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TUESDAY, MARCH 15, 2005
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EDITORIAL

Look at public classrooms to see the city's future

Decatur is one of the state's most prosperous cities, with median family income of $47,900. Yet 51 percent of the city's schoolchildren are eligible for reduced-price or free lunches based on income.

Two reasons for this anomaly have to do with the widening gap between wage earners and who goes to public schools.

While the median income is nearly $50,000, children in a household of four with weekly income of $671 are eligible for reduced-price lunches. Drop that income to $472 and those children eat for free.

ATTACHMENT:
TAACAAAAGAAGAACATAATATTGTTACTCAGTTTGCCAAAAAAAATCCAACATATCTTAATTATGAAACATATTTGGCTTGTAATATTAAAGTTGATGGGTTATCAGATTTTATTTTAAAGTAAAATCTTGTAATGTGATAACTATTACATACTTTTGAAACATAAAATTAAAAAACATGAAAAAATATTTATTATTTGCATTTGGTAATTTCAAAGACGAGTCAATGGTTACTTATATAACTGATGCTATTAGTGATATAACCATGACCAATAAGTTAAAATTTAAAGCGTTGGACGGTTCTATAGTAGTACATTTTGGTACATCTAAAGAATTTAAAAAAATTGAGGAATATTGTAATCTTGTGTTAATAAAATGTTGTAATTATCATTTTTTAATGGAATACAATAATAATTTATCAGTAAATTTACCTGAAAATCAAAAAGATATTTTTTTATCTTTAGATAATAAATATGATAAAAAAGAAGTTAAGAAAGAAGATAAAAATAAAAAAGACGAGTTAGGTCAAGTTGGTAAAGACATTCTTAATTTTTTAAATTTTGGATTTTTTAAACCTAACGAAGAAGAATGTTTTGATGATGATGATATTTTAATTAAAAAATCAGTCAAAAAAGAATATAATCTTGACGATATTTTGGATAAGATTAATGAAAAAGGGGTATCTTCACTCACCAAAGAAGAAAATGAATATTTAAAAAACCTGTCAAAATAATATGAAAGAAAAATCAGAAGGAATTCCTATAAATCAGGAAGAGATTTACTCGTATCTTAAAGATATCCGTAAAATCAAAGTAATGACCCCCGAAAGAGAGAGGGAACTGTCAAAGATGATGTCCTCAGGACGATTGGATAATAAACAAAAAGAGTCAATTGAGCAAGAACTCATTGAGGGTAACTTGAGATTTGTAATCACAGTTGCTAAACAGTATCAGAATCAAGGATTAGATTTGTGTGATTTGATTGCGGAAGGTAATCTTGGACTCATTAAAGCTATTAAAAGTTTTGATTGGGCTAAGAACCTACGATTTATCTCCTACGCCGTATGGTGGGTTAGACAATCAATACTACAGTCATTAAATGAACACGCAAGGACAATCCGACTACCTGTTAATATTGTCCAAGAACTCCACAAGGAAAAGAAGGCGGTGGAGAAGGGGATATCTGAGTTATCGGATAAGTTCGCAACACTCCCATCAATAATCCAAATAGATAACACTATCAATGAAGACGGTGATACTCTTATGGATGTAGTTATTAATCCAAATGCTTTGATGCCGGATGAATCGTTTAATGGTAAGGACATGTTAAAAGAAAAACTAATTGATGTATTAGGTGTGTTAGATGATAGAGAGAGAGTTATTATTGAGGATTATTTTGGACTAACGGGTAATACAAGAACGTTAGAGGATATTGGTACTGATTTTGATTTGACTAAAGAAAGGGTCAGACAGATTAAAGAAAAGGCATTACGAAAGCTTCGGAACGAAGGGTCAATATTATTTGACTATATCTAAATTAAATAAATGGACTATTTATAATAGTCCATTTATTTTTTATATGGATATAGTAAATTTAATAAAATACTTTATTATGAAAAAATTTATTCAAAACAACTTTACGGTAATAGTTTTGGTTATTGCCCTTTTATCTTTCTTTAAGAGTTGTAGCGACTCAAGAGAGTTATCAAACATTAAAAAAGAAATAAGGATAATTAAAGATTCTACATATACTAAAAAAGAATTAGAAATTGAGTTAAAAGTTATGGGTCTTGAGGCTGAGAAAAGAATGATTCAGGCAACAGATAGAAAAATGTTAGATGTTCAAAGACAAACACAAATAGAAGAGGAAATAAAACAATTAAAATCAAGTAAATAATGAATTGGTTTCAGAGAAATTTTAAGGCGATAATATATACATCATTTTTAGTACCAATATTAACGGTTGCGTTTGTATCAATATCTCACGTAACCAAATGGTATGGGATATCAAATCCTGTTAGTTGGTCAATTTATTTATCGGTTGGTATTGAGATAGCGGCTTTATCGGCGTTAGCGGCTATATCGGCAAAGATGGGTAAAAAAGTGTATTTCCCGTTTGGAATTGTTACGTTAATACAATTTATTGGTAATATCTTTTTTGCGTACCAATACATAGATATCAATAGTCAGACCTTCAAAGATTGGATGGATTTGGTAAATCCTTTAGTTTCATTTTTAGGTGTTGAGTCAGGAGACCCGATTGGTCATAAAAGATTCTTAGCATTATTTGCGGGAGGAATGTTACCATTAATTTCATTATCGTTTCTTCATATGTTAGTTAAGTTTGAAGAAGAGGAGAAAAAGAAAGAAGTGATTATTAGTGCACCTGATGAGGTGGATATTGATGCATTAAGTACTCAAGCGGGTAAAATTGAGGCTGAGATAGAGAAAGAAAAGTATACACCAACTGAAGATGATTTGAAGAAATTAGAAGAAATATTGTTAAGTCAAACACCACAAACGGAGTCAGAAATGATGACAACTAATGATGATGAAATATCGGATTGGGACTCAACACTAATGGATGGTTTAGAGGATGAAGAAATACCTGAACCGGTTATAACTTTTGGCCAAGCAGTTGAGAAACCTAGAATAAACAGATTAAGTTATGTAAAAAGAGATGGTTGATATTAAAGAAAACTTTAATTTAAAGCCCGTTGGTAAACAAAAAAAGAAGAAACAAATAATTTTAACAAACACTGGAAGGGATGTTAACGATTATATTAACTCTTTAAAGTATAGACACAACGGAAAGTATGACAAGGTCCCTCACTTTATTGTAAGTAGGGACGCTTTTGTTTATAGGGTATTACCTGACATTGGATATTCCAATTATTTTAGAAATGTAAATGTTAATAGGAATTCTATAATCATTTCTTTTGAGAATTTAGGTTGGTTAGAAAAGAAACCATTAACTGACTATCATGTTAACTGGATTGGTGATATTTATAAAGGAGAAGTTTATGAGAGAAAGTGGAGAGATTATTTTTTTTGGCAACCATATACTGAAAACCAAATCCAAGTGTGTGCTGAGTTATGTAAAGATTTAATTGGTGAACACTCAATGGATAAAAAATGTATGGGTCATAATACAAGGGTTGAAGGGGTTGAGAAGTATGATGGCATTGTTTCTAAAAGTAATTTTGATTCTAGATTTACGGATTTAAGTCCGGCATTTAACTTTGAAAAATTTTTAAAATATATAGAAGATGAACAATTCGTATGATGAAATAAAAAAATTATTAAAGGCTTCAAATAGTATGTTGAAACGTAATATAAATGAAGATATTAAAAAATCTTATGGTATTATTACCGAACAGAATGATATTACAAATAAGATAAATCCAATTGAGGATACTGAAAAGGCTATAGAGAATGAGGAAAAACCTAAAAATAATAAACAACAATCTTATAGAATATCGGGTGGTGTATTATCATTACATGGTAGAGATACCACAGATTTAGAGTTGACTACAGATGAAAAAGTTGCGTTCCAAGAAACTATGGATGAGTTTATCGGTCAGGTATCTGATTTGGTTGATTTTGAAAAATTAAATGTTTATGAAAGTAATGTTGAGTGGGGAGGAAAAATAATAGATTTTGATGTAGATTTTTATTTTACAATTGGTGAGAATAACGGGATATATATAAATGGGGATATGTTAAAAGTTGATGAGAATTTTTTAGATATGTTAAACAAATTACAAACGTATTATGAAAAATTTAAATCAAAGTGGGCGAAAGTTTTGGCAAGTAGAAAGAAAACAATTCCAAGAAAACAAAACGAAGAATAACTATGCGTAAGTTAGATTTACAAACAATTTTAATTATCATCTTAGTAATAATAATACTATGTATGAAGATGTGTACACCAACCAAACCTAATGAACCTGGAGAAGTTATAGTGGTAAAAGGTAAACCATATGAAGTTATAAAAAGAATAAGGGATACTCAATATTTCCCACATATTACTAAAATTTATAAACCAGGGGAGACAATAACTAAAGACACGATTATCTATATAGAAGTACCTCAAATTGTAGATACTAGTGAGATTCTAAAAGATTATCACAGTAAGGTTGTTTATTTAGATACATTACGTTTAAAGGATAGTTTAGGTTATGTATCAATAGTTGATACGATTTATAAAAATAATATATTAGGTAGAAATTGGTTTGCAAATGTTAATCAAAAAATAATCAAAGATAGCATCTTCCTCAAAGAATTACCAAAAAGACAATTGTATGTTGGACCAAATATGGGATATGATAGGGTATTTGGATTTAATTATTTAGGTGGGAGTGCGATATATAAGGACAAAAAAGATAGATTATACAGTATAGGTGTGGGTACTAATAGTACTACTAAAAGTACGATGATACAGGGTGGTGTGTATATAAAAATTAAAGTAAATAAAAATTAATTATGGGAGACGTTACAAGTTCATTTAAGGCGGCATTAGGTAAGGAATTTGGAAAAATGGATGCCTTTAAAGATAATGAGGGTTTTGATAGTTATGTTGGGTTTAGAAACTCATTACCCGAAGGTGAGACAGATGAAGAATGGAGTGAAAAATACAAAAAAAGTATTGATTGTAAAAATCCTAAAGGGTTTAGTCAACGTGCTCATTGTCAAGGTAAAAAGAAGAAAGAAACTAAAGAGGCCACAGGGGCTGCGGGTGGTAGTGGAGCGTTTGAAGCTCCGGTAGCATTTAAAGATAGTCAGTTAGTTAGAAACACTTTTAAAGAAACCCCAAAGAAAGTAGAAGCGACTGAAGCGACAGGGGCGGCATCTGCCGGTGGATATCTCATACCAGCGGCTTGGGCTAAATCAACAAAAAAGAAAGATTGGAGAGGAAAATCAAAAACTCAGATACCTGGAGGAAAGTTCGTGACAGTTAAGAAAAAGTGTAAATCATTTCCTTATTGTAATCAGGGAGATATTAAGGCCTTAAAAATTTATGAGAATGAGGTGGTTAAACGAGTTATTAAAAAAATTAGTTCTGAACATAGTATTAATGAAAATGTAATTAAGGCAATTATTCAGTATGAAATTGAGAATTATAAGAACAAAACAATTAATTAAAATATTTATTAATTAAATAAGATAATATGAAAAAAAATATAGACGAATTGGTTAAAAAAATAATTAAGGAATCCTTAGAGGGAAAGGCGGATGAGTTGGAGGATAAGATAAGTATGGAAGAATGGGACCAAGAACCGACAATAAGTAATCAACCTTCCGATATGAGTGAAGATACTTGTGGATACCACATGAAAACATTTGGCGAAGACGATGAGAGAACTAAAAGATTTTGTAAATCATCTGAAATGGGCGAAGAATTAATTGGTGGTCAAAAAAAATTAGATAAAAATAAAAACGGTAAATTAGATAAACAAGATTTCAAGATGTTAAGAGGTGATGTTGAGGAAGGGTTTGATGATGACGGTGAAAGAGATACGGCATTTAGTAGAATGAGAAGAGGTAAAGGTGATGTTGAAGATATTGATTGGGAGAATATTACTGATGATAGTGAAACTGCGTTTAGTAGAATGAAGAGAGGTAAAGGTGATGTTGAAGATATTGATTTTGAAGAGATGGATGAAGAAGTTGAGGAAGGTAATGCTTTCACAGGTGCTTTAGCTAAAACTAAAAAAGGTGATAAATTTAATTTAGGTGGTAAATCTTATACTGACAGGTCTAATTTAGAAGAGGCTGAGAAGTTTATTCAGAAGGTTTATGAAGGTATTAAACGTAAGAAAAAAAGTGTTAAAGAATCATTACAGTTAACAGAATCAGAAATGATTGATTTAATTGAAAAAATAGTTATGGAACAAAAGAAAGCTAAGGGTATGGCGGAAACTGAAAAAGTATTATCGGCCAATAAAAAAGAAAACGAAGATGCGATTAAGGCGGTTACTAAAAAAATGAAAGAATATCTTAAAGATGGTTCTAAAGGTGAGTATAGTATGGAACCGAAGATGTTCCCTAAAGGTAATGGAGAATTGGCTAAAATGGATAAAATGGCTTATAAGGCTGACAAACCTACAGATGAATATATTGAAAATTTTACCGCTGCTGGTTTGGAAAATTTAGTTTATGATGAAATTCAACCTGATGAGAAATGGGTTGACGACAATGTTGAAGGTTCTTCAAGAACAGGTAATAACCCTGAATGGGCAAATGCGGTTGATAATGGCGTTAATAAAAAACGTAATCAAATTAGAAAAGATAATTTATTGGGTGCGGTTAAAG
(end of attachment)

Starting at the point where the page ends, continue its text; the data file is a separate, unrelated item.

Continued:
The continued rise in percentage of students getting free or reduced-price lunches suggests a subtle change in who goes to public schools. Many upper- and middle-income parents send their children to private schools in Huntsville or to those here in the city.

Decatur also continues to see an increase in the number of Hispanic children in its schools.

These factors suggest that the school system is having to work harder for the city to continue to make improvements in academics and meet federal guidelines.

They also suggest that schools, out of necessity, have to take on a greater role in shaping these young lives.

The greatest challenge is to meet the different needs of upper income students to keep them in public schools, instead of losing them to academies, while wrestling with the needs these other students have to keep them in school and to actually get a poverty-ending education.

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